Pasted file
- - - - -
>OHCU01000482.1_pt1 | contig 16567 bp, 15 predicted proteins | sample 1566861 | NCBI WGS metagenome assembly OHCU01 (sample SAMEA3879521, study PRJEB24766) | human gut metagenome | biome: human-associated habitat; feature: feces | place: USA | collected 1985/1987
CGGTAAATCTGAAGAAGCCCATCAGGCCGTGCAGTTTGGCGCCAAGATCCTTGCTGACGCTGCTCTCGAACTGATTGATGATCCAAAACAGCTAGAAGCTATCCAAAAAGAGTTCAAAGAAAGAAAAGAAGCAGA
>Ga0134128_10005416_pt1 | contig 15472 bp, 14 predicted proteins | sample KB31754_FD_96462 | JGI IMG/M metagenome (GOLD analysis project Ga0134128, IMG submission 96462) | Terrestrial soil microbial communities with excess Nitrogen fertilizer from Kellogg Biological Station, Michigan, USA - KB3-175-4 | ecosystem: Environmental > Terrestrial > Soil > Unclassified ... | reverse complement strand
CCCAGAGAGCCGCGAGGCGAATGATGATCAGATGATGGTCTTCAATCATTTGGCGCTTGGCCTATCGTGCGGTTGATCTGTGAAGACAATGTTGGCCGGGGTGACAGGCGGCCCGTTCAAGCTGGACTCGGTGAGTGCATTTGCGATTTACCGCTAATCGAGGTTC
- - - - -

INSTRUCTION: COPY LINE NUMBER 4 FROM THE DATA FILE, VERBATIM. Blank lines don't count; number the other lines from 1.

CCCAGAGAGCCGCGAGGCGAATGATGATCAGATGATGGTCTTCAATCATTTGGCGCTTGGCCTATCGTGCGGTTGATCTGTGAAGACAATGTTGGCCGGGGTGACAGGCGGCCCGTTCAAGCTGGACTCGGTGAGTGCATTTGCGATTTACCGCTAATCGAGGTTC